Often, it is difficult to pin point, the exact, reasons as to why we like or dislike something. It is no secret, that I much admire, the natural or prairie-planting style. The impact of this style of gardening is staggering beautiful, and I just love all of it! Breaking that down, is more difficult. However, as I am keen to incorporate elements of this style into our borders, assessing and prioritising the exact qualities is crucial.
Customarily, prairie-planting necessitates generous space, to achieve those wonderfully intricate, interlacing sways of stupendous colour and texture, that just go on forever. For most gardeners, space is a rare commodity, which is why it is most interesting to see examples of this style, when applied to more limited spaces, such as (regular) herbacious borders. There are some good examples, such as Wisley and the Beth Chatto gardens, although again, the dimensions of those borders are certainly not what one could call, petite. Granted, our Greenhouse borders are long, but they are certainly not wide. Furthermore, the backdrop, is not meandering countryside, but an 8ft brick wall. Walls in gardens are lovely, but they do, as is their purpose, block border continuity which is so very much part and parcel of this gardening style.
The Dutch Wave
One must acknowledge, that there certainly is no intention to just roll over, and let the so called ‘Dutch Wave’, completely invade our garden. As it is a formal border, we intend to continue elements of formal, more composed planting, such as the lavender hedges and usage of shrubs. This is certainly not part of the Oudolf package, and am sure he would find this all rather objectionable! In truth, we are looking for some kind of combination of the New Perennial/Oudolf and the more traditionally British, Gertrude Jekyll, techniques. Even if I so wished, credit for this brainwave cannot be bestowed on the author of this blog. That bright spark, Tom Stuart Smith has already mastered this technique, and he has done so very successfully indeed.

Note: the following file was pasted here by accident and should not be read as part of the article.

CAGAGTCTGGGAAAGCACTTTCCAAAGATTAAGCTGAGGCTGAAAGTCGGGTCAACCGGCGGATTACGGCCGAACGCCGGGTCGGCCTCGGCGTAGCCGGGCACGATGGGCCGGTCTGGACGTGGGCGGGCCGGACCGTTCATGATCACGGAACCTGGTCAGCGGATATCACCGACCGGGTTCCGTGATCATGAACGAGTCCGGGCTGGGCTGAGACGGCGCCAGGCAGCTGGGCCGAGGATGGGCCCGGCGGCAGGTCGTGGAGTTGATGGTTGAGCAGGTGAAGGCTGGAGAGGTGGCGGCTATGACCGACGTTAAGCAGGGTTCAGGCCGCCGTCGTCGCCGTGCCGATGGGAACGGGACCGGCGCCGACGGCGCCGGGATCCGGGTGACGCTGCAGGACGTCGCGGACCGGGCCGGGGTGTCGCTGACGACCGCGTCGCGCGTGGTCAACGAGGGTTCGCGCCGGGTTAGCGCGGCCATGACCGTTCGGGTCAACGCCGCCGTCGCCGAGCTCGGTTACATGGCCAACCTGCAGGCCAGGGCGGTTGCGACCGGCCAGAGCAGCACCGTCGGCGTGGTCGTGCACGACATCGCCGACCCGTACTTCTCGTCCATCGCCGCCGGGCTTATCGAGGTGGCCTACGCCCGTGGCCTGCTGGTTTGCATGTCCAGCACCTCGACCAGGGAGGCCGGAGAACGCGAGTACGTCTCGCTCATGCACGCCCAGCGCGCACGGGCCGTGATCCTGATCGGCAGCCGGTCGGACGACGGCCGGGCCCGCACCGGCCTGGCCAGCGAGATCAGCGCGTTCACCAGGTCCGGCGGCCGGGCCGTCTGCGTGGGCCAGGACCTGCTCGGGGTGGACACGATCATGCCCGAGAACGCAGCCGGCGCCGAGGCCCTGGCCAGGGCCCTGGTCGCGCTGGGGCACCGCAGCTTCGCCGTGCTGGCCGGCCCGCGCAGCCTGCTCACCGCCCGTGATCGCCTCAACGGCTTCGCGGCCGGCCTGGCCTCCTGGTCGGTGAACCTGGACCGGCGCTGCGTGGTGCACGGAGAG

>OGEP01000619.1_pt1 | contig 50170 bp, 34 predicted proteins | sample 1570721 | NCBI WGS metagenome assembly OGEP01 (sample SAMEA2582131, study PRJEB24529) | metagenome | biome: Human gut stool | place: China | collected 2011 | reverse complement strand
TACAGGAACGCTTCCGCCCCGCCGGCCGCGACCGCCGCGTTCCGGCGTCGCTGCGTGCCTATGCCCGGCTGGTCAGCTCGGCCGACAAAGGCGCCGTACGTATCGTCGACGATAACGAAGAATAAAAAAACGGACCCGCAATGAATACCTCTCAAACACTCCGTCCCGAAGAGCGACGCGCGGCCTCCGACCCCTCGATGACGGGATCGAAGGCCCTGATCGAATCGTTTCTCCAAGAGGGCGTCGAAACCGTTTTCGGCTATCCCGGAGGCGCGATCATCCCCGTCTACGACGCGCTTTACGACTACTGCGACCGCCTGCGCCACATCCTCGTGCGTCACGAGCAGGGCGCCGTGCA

Therefore, with the intent to apply some of the ideas of the illustrious Oudolf, into the border, the most valuable elements of the Natural Planting style, for our garden are;
- Tough plants
- Light, airy, ‘move with the wind’ type, fluffy textures
- Rich bold colour block planting
Work continuous to raise the borders’ height, using plants such as; Veronicastrums, Eupatorium, Thalictrum (Elin), Macleaya, Valerian and so forth. They are now pretty established and are starting to show off this valuable quality. Following on to point 2, our plant selection has certainly been dominated by the plant’s toughness and upright growth habits. The sturdier the better is our motto.
In terms of colour, here again, we are denting the New Perennials line of thinking. Surprisingly, according to Oudolf, it is shape that matters, not colour. Yet the impact of his colour scheme, is next to none. For us, colour is dictated by pastels; blocks of light pinks, blues, purples and whites. Recently though, bouts of courage have resulted in the addition of bright magenta/red violet type colours, which has lifted the entire colour scheme enormously. I have yet to strike up the courage to plant a Phlox Paniculata Dusterlohe, described in ‘Planting the Natural Garden’ as having an “Alarmingly brilliant lilac-pink color, that makes the phlox extremely ugly and incomparably beautiful at the same time (..)”. One can understand my hesitation…
Where we are lacking, is point 3, the fluffy, airy quality, which continues to elude us. Probably the most difficult to achieve, even for the masters. Grasses are not appropriate for our more formal setting, so thus far plants such as thalictrums, flat capped umbelifers and fennels (bronze and green) have been used. However, the effect can always be improved. After a long search, Perryhill Nurseries in East Sussex, had what I was looking for; Filipendula Purpurea Elegans and Filipendula Rubra Venusta. Wonderfully fern like leaves, creamy plumes of pink flowers, standing tall and proudly upright.
As per usual, overzealous enthusiasm will have to give way to reality, as it will take them time to grow into their new environment. The full impact will therefore, probably only start to take effect within a year or two. But still, I am delighted to have them.
And who knows, when that times comes, I may be blogging about planting a certain Phlox….